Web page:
After all, the deepest reason why all Baptists reject the baptism of infants is that they fail to recognize the truth that the people of God are one and the same throughout all ages, and that the same covenant is established with them and with their children throughout their generations, both in the old and in the new dispensations (Reformed Dogmatics, p. 687).
Scripture can interpret Scripture because Scripture is one. In both the old and new dispensations there is but one God, one covenant, one sign of the covenant, and one people of God.
In this connection, we must call to your attention that old but valid warning: “every heretic has his text.” Even the Devil quoted scripture to the Lord Jesus in order to deceive the Lord if that were possible. So in all ages men quote Scripture out of context, and without regard to the unity of Scripture. In the second paragraph of this article I referred to three different passages that men use to defend an Arminian and Pelagian theology (I Tim. 2:4; II Pet. 3:9; and John 3:16). By violating the principle of the unity of God’s Word, these passages are given a totally false interpretation which enthrones man and reduces the great God to the status of a beggar. Scripture must and can interpret Scripture, but then we must hold in high regard the principle of the unity of Scripture. The exegete of Scripture must listen to the testimony of all Scripture, when treating any one text.
Finally there is one more element of the unity of Scripture to which I of necessity must call your attention. Other men today would emphasize the unity of Scripture. But one thing is often lacking in their presentation. And this is not only, to my mind, lamentable, but also very dangerous. They fail to relate the unity of Scripture to Gods counsel and to Gods self-revelation. Scripture is one whole, a unity of thought and message, declaring the one glorious gospel in Christ Jesus,ultimately because Gods counsel is one and because God is One. All that takes place in time, in heaven and on earth, is according to Gods sovereign decrees. The unifying principle of that counsel of God, according to Scripture, is the great glory of His Name through the salvation of a people chosen in Christ Jesus. Since the Bible is the infallible record of Gods self-revelation, it therefore of necessity shares that same unity and oneness that characterizes Gods eternal will and counsel. Scripture teaches us that God has revealed Himself, that is, His eternal thought, holy purpose, and sovereign will, as the immutable God of infinite love and grace in Jesus Christ. In the beginning of history, under types and shadows, this revelation was made known. In the “fullness” of time (Gal. 4:4) the revelation of Gods love of His chosen people reaches its zenith in Jesus, the Christ. Many Reformed preachers seldom, if ever, give instruction in regard to the counsel of God, His eternal decrees of predestination and providence; and yet they claim shock and dismay that the people do not appreciate the concept of the unity of Scripture. Anyone who would maintain the truth of the unity of Scripture must of necessity see this unity as the blessed testimony of the Spirit of Christ Jesus, who “searcheth all things, yea the deep things of God” (I Cor. 2:10). The deep things of God are His eternal will and counsel in Christ Jesus.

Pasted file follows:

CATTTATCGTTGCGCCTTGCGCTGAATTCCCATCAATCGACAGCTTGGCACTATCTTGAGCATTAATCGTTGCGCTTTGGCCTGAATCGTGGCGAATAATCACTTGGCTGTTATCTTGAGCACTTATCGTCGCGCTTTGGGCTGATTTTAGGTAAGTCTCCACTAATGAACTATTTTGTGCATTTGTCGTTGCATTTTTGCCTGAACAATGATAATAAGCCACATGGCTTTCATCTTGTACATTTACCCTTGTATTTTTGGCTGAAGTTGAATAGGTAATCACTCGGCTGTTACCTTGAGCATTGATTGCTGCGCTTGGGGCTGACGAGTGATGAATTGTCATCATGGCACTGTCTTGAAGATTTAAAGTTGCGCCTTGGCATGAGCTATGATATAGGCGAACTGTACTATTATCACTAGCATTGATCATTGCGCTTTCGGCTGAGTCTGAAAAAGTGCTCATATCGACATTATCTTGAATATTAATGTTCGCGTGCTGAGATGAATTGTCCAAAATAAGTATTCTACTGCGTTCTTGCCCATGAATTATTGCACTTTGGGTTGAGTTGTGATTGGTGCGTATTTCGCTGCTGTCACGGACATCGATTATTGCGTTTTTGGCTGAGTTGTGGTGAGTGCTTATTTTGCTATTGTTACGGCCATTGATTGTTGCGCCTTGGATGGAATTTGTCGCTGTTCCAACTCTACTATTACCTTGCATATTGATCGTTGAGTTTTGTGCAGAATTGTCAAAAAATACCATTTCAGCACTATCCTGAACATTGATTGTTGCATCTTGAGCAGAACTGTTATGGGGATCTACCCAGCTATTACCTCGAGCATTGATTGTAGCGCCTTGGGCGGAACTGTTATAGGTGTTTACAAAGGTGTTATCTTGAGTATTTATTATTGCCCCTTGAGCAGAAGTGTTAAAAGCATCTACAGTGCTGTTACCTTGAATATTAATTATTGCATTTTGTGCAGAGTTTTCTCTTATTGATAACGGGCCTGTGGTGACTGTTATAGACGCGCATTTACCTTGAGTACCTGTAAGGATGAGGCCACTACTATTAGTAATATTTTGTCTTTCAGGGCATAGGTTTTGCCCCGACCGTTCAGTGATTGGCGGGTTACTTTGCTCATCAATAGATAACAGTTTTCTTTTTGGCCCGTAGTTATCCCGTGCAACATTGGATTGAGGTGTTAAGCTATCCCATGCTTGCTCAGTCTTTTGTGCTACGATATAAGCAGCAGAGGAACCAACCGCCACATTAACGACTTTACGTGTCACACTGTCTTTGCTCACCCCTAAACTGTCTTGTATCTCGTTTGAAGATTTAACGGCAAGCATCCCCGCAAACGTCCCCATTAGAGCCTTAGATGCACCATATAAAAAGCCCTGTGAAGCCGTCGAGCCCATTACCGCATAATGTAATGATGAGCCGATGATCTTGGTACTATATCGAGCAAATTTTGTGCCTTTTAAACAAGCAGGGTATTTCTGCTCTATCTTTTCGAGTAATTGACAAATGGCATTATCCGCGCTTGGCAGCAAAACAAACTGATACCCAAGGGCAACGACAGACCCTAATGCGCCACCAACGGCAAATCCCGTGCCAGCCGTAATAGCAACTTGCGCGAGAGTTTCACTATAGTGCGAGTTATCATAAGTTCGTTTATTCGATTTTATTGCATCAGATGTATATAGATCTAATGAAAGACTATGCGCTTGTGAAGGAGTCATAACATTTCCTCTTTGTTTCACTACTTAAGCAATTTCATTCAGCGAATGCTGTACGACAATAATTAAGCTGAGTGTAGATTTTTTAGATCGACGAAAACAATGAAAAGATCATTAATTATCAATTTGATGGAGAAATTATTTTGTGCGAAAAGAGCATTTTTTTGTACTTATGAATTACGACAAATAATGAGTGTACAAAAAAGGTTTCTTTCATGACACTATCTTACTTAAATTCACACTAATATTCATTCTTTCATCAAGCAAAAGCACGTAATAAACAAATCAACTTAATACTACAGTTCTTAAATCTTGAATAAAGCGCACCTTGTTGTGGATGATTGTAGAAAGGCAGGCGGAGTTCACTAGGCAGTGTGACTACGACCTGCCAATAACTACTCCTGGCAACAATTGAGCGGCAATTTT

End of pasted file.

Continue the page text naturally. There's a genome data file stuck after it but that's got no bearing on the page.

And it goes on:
We, mere sinners by nature, have the eternal Word of God in Jesus, by whom God has spoken unto us and to our children of His everlasting and unchangeable love and grace.
The Bible is Gods Word.
Believe the Word of God and rejoice in it forevermore!